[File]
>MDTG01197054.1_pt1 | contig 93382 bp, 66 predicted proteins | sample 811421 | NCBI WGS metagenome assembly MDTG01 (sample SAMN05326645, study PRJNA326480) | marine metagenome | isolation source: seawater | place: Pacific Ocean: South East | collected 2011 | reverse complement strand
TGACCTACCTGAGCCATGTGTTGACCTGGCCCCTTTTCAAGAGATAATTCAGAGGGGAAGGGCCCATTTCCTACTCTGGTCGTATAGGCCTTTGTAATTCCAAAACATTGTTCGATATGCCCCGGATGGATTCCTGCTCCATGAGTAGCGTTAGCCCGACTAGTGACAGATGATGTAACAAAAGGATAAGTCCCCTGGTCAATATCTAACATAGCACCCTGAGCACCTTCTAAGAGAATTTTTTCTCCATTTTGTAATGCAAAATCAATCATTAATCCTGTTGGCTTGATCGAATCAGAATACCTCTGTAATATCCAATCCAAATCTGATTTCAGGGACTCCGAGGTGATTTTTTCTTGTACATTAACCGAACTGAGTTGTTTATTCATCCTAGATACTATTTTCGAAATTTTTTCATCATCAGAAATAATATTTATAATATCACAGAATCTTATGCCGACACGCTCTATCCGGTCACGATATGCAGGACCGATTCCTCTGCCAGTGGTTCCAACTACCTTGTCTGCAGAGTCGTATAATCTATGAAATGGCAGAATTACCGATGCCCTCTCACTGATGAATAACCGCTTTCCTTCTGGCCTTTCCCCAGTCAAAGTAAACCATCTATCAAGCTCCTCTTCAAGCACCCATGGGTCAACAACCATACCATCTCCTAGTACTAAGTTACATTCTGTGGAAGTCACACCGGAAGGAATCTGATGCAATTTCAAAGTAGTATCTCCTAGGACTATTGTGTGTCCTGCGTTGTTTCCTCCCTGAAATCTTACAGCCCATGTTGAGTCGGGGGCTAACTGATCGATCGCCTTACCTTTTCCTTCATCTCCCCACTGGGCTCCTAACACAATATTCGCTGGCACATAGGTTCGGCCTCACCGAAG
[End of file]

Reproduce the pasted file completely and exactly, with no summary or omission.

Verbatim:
>MDTG01197054.1_pt1 | contig 93382 bp, 66 predicted proteins | sample 811421 | NCBI WGS metagenome assembly MDTG01 (sample SAMN05326645, study PRJNA326480) | marine metagenome | isolation source: seawater | place: Pacific Ocean: South East | collected 2011 | reverse complement strand
TGACCTACCTGAGCCATGTGTTGACCTGGCCCCTTTTCAAGAGATAATTCAGAGGGGAAGGGCCCATTTCCTACTCTGGTCGTATAGGCCTTTGTAATTCCAAAACATTGTTCGATATGCCCCGGATGGATTCCTGCTCCATGAGTAGCGTTAGCCCGACTAGTGACAGATGATGTAACAAAAGGATAAGTCCCCTGGTCAATATCTAACATAGCACCCTGAGCACCTTCTAAGAGAATTTTTTCTCCATTTTGTAATGCAAAATCAATCATTAATCCTGTTGGCTTGATCGAATCAGAATACCTCTGTAATATCCAATCCAAATCTGATTTCAGGGACTCCGAGGTGATTTTTTCTTGTACATTAACCGAACTGAGTTGTTTATTCATCCTAGATACTATTTTCGAAATTTTTTCATCATCAGAAATAATATTTATAATATCACAGAATCTTATGCCGACACGCTCTATCCGGTCACGATATGCAGGACCGATTCCTCTGCCAGTGGTTCCAACTACCTTGTCTGCAGAGTCGTATAATCTATGAAATGGCAGAATTACCGATGCCCTCTCACTGATGAATAACCGCTTTCCTTCTGGCCTTTCCCCAGTCAAAGTAAACCATCTATCAAGCTCCTCTTCAAGCACCCATGGGTCAACAACCATACCATCTCCTAGTACTAAGTTACATTCTGTGGAAGTCACACCGGAAGGAATCTGATGCAATTTCAAAGTAGTATCTCCTAGGACTATTGTGTGTCCTGCGTTGTTTCCTCCCTGAAATCTTACAGCCCATGTTGAGTCGGGGGCTAACTGATCGATCGCCTTACCTTTTCCTTCATCTCCCCACTGGGCTCCTAACACAATATTCGCTGGCACATAGGTTCGGCCTCACCGAAG